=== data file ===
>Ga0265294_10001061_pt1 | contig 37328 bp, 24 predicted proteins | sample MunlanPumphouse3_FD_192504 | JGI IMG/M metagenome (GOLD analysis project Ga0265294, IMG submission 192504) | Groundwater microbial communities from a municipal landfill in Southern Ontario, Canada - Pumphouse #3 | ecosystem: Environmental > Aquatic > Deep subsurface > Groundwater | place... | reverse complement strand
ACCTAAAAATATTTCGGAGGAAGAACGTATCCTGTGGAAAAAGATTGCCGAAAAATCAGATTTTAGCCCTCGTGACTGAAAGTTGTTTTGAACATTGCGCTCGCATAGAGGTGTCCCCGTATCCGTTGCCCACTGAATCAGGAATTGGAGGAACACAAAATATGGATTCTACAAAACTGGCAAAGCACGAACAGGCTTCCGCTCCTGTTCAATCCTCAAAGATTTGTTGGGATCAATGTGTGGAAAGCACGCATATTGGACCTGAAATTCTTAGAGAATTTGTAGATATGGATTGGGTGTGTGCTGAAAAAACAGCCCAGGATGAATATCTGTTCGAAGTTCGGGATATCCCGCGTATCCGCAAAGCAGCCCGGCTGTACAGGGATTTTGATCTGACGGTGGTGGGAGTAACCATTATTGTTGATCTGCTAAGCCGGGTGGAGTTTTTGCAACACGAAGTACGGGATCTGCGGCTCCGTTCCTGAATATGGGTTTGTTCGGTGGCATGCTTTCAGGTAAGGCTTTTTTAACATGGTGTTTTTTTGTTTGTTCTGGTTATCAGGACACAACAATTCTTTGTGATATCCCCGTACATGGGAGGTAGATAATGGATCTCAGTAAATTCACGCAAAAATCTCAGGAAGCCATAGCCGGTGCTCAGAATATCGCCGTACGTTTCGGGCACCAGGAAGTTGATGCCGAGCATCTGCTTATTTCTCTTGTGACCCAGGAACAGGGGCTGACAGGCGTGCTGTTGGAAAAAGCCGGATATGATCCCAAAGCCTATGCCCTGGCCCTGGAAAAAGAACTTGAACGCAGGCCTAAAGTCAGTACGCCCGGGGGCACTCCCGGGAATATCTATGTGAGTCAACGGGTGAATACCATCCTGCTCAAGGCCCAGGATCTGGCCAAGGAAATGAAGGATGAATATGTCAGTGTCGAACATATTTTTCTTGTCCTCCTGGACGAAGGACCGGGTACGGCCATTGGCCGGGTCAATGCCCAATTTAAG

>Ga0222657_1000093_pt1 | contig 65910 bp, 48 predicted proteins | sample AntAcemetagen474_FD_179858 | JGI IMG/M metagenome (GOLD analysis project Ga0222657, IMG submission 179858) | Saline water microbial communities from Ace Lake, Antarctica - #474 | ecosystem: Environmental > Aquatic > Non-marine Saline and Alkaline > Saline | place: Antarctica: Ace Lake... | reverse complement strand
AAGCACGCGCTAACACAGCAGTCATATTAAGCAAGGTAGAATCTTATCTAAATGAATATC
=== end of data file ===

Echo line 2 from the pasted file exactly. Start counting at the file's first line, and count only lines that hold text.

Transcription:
ACCTAAAAATATTTCGGAGGAAGAACGTATCCTGTGGAAAAAGATTGCCGAAAAATCAGATTTTAGCCCTCGTGACTGAAAGTTGTTTTGAACATTGCGCTCGCATAGAGGTGTCCCCGTATCCGTTGCCCACTGAATCAGGAATTGGAGGAACACAAAATATGGATTCTACAAAACTGGCAAAGCACGAACAGGCTTCCGCTCCTGTTCAATCCTCAAAGATTTGTTGGGATCAATGTGTGGAAAGCACGCATATTGGACCTGAAATTCTTAGAGAATTTGTAGATATGGATTGGGTGTGTGCTGAAAAAACAGCCCAGGATGAATATCTGTTCGAAGTTCGGGATATCCCGCGTATCCGCAAAGCAGCCCGGCTGTACAGGGATTTTGATCTGACGGTGGTGGGAGTAACCATTATTGTTGATCTGCTAAGCCGGGTGGAGTTTTTGCAACACGAAGTACGGGATCTGCGGCTCCGTTCCTGAATATGGGTTTGTTCGGTGGCATGCTTTCAGGTAAGGCTTTTTTAACATGGTGTTTTTTTGTTTGTTCTGGTTATCAGGACACAACAATTCTTTGTGATATCCCCGTACATGGGAGGTAGATAATGGATCTCAGTAAATTCACGCAAAAATCTCAGGAAGCCATAGCCGGTGCTCAGAATATCGCCGTACGTTTCGGGCACCAGGAAGTTGATGCCGAGCATCTGCTTATTTCTCTTGTGACCCAGGAACAGGGGCTGACAGGCGTGCTGTTGGAAAAAGCCGGATATGATCCCAAAGCCTATGCCCTGGCCCTGGAAAAAGAACTTGAACGCAGGCCTAAAGTCAGTACGCCCGGGGGCACTCCCGGGAATATCTATGTGAGTCAACGGGTGAATACCATCCTGCTCAAGGCCCAGGATCTGGCCAAGGAAATGAAGGATGAATATGTCAGTGTCGAACATATTTTTCTTGTCCTCCTGGACGAAGGACCGGGTACGGCCATTGGCCGGGTCAATGCCCAATTTAAG